KATHARINE SCHROEDER PHOTO
Greg Wills playing the role of an anti-immigration activist.
“Hate stems from ignorance motivated by stereotypes.” That’s the opening line of Margarita Espada’s “What Killed Marcelo Lucero?”
The play, performed for the first time on the East End, attracted a standing-room-only crowd of whites and Latinos to First Presbyterian Church in Southold Friday night to relive the events leading to the 2008 fatal attack on the Ecuadorian immigrant in Patchogue.
Written by a Long Island Latina and so far produced by a group called Teatro Experimental Yerbabruja in several locations west of the North Fork, the play abounds with stereotyped images: “They use our services for free and I’ve got to work my tail off,” a white man says, complaining about his Latino neighbors. There are references to overcrowded living conditions, noise and shouts of, “Hey, get off the streets. You don’t belong here.”
A politician who uses the published words of Suffolk County Executive Steve Levy is not identified, but the character repeats Mr. Levy’s comment that the murder would have been a one-day story if it had happened in Nassau County. He said it generated headlines for weeks because of his hard line on immigration.
A police officer, responding to a call from a Latina after an attack, tells her, “None of this would have happened if you were back in your county.”
It’s not about hatred, but the rule of law, the white characters want you to know. But it’s clear, as audience members shift in their seats, that they are disturbed by the racial slurs.
Rosa Umana, an immigrant from El Salvador who’s been here for 10 years, told a reporter through an interpreter that she felt “horrible inside” as she heard the slurs and stereotypes.
What will it take to change the arc of racism and bigotry? a man asked during a panel discussion that was held after the play.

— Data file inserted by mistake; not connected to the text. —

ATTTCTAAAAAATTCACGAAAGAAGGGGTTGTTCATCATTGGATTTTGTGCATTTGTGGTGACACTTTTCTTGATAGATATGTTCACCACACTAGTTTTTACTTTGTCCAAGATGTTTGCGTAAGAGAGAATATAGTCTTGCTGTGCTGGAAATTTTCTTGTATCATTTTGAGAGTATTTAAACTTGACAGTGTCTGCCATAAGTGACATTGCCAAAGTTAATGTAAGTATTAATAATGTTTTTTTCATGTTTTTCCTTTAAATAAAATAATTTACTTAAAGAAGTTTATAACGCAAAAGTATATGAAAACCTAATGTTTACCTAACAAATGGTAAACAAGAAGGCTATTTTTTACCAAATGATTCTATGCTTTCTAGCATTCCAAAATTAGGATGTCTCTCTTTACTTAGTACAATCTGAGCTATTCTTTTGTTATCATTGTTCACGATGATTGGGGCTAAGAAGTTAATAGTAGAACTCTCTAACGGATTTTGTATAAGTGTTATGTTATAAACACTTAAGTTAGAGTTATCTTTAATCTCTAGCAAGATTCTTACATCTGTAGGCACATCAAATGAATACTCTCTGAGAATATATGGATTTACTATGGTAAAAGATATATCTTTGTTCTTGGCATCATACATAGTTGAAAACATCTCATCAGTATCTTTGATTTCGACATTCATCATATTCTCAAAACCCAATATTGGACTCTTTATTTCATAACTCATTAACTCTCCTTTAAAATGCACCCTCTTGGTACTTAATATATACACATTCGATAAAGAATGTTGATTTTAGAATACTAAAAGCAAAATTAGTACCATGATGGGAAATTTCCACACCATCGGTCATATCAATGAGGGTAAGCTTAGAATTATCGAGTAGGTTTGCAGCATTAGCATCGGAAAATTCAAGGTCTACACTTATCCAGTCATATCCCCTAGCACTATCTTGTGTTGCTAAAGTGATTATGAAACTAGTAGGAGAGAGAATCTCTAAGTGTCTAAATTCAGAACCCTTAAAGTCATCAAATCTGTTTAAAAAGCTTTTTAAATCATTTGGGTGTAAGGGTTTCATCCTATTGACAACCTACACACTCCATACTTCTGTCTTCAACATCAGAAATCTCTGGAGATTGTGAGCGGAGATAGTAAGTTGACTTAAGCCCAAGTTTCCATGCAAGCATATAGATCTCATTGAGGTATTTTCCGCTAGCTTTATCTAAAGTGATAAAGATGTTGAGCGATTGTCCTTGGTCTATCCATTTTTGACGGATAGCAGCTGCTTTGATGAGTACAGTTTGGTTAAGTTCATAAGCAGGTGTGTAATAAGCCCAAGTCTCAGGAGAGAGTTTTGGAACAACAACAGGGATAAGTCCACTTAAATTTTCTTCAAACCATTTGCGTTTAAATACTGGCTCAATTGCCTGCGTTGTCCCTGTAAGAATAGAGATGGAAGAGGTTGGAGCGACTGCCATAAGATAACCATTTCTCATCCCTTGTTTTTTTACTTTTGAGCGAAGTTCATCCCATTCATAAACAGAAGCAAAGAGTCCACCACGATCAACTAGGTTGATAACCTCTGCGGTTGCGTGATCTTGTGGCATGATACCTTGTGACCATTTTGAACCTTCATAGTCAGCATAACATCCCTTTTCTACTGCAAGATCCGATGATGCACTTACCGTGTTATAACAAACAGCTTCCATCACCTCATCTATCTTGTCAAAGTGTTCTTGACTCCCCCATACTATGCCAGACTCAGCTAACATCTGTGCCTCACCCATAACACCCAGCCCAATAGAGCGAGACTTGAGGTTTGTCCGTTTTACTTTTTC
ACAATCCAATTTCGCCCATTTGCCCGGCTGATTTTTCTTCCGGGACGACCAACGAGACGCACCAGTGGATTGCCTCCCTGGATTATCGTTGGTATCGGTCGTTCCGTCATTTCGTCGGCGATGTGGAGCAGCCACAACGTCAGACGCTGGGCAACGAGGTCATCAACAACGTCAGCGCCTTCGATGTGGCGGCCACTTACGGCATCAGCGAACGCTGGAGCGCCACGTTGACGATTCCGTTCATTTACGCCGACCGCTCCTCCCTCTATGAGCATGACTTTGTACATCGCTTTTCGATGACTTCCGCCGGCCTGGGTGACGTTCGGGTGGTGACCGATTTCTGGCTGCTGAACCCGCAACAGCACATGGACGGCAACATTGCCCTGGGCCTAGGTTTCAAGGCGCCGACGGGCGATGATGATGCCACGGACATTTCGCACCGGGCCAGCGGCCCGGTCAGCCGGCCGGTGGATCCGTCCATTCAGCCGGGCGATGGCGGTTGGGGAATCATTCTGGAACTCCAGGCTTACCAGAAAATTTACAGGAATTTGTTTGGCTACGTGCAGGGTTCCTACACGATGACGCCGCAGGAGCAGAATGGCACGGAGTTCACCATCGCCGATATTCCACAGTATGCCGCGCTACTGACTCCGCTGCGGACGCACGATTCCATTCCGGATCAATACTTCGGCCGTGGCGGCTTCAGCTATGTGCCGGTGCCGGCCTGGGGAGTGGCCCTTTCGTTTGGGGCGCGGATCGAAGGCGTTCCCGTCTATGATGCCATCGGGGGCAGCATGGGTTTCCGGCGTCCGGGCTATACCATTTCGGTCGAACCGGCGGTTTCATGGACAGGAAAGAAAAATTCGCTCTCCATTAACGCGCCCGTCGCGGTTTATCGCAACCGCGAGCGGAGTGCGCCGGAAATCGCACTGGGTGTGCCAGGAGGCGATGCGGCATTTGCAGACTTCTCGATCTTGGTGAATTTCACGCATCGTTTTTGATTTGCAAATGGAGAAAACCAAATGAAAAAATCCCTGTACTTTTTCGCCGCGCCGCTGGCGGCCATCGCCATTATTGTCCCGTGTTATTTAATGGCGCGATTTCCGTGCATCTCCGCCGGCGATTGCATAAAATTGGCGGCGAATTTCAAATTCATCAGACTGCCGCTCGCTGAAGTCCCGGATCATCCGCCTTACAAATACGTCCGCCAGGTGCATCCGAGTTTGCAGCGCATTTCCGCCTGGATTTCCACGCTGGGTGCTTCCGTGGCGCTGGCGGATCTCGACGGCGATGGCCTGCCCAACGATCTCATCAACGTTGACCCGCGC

“It’s a start when the playing field becomes more level,” said Sister Margaret Smyth of the North Fork Spanish Apostolate. It can take an immigrant 20 years or more to get a green card that establishes his or her right to permanent residency and work, she said.
Besides Sister Margaret, the panel included Dr. Luis Valenzuela, executive director of the Long Island Immigrant Alliance, and Dr. Lucius Ware, president of the East End branch of the NAACP.
“Nobody leaves a country because you want to,” Sister Margaret said. “The country is your soul.” Immigrants leave their homes and come here because they are dying of starvation in their home countries and need to fight for their families, she said.
“We need to get those doors open so the people have a chance to do something with their lives,” Sister Margaret added.
Immigrants are told to get in line but there are 11 million to 12 million immigrants here seeking green cards or citizenship, he said.
Assemblyman Philip Ramos of Brentwood, a former police officer, said it’s necessary to put a human face on day laborers.
“Nobody wants the law broken,” Mr. Ramos said. But the “illegal” label put on immigrants needs to be eliminated with legislation to provide workers with a means of gaining fair employment.
To those who argue that earlier immigrant groups had to fight similar battles, Mr. Ramos said that no visas were required for immigrants to come to the United States between 1890 and 1924, when many made their way to this country.
“We’ll live by the same rules,” he said. “Give us the same rules.”
Mr. Ware, an African-American, drew a laugh when he said his ancestors were the only immigrants who came here and didn’t have to look for a job.
While legislation lags, there are ways residents can begin to break down barriers, Sister Margaret said. She pointed to a flea market in Greenport’s Mitchell Park a few years ago that brought Latinos and whites together. In small groups, people have an opportunity to get to know one another, she said, and it’s hard to fight with neighbors when you know them by name.
Washington, which seems to find money to fight wars, has its priorities upside down, Dr. Valenzuela said. Money should be filtered to schools to teach students about diversity, he said.
“Hatred spreads faster than tolerance,” Greenport Mayor David Nyce said. His community, with his encouragement, stood up to protest a 2007 raid by U.S. Immigration and Customs Enforcement agents on a village house where undocumented immigrants were said to live.
To encourage people to get to know one another better, Marjorie Day of the Southold Anti-Bias Task Force announced during the question and answer session that there will be an Aug. 28 picnic at Laurel Park aimed at bringing people of all ethnic and economic backgrounds together.
The Suffolk County Legislature this week is discussing a proposed “Lucero’s Law” that would cover bias-related violent crimes and make them subject to civil penalties. Click for slide show.